Interview 4 - Mark Davies
Mark Davies, local historian, author and Oxford Canal narrow boat resident
Interviewer: Jane Wilson
Editor: Emma Coombs
Total recording time: 1 hr : 9 min : 6 sec
- Mark was interviewed on his boat on the Oxford Canal Arm near Hythe Bridge Street
Access available in Oxfordshire History Centre and Libraries only
Click on track number below to play
|4.1||Mark relates his first connections with boating and the Oxford Canal, and explains the physical side to living on a boat. He describes the beginning of what has become one of the longest running sagas in Oxford City canal’s history. In 1992, British Waterways decided to sell its part of a canal site at Jericho where 2 boatyards were in operation – College Cruisers and Orchard Cruisers. Part of a national sale of its assets. All seemed a foregone conclusion but in fact in Jericho these plans were thwarted and 20 years on it’s now a derelict site.||5 min : 31 sec|
|4.2||Mark, as a member of Oxford Friends of the Earth, highlights the 11 canalside sites from the City to Frenchay Road where housing developments were planned; by 2014 all but two have been developed. Exceptions are the Trap Grounds nature reserve, saved by local people, and the other, the Jericho Boatyard site (Castle Mill boatyard).||1 min : 14 sec|
|4.3||Mark describes how he developed an interest in local history as his boat is moored next to the Isis Bridge and near the historic Isis Lock and he wanted to find out more about the structures. After further research he submitted an essay to an Oxford Times Science writing competition and has never looked back - as rather surprisingly Mark found that very little seemed to have been written about the Oxford Canal in Oxford. He was keen to set the record straight and drew on archives from Jackson’s Oxford Journal (forerunner of Oxford Times) from 1753 onwards, and other sources at the Bodleian Library.||8 min : 9 sec|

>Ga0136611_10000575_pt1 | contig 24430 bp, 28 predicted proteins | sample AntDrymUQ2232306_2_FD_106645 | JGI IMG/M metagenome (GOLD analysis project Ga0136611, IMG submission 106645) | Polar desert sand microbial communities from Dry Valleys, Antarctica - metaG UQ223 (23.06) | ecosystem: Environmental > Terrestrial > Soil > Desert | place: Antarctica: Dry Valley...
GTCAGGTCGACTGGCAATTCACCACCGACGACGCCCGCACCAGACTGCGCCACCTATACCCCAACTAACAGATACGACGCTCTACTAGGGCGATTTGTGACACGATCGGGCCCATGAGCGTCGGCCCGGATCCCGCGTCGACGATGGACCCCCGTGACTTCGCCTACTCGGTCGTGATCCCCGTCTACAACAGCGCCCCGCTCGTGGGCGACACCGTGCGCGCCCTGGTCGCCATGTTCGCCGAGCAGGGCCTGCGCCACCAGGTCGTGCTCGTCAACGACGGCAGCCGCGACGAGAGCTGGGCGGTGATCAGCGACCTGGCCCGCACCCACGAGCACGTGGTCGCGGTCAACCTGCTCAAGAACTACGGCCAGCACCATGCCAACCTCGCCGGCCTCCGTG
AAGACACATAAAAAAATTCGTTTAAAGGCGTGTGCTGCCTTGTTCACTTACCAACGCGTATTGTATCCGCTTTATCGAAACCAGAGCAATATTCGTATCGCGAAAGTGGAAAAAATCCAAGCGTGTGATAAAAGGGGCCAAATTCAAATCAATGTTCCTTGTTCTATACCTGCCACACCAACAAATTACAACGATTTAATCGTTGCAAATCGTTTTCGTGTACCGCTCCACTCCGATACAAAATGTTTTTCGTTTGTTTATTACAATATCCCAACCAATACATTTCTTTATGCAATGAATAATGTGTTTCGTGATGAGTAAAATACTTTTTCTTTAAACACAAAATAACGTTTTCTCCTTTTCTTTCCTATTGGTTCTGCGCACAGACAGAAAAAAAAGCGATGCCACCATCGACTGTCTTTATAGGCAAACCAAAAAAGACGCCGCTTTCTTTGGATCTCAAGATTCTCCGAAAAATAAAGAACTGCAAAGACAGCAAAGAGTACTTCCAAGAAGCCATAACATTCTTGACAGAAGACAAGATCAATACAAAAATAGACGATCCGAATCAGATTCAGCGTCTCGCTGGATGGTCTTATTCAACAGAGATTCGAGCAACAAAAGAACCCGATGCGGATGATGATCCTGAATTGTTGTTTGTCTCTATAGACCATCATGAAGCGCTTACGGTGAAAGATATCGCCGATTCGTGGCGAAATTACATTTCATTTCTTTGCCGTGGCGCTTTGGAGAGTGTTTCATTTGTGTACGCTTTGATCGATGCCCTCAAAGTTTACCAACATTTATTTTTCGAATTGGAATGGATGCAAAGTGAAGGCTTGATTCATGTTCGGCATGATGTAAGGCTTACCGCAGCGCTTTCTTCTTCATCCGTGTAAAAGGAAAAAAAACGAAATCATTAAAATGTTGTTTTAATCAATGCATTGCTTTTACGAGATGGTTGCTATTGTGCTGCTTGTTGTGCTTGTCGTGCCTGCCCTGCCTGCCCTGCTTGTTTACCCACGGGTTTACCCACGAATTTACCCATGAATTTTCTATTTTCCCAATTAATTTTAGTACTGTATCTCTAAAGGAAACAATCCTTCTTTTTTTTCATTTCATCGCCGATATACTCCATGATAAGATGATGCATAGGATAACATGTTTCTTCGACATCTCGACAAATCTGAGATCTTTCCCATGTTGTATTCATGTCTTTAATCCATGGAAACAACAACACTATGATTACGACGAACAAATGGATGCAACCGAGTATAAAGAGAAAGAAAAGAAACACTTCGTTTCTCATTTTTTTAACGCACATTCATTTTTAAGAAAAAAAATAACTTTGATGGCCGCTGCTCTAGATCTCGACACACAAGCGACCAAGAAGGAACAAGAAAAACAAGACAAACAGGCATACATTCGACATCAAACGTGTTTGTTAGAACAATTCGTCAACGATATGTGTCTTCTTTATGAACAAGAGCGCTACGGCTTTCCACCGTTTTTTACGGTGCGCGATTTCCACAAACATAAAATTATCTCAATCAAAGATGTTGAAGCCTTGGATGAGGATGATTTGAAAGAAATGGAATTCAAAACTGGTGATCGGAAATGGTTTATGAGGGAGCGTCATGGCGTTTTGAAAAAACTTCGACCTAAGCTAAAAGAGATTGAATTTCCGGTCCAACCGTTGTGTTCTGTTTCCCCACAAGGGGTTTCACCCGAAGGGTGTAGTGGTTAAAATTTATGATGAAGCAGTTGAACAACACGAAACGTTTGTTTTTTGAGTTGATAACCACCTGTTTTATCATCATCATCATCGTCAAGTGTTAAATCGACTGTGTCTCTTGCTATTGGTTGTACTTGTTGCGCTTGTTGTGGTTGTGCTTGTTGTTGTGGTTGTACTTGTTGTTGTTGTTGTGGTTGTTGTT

|4.4||Living in a house that happens to be a boat. Working on local history projects during summertime. Fascinated by the literary connections with the canal – Philip Pullman John Betjeman, Colin Dexter, Kenneth Graham and Alice’s Adventures (Thames and the Canal). In 2006 he began to write for a living and got involved in community action. He describes the wildlife to be seen around the canal.||7 min : 8 sec|
|4.5||Mark thinks that the boat and bank collaboration between boaters and land dwelling communities has been instrumental in successfully opposing developments that did not take into accounts the needs of either group.||1 min : 34 sec|
|4.6||British Waterways threat to the boatyard was realised when it sold the land to Bellway Homes. The company made an application to build housing but there was a storm of protest, and occupation of the boatyard by boaters (evicted in 2006) when the fence and security lights went up. A Public Enquiry was held.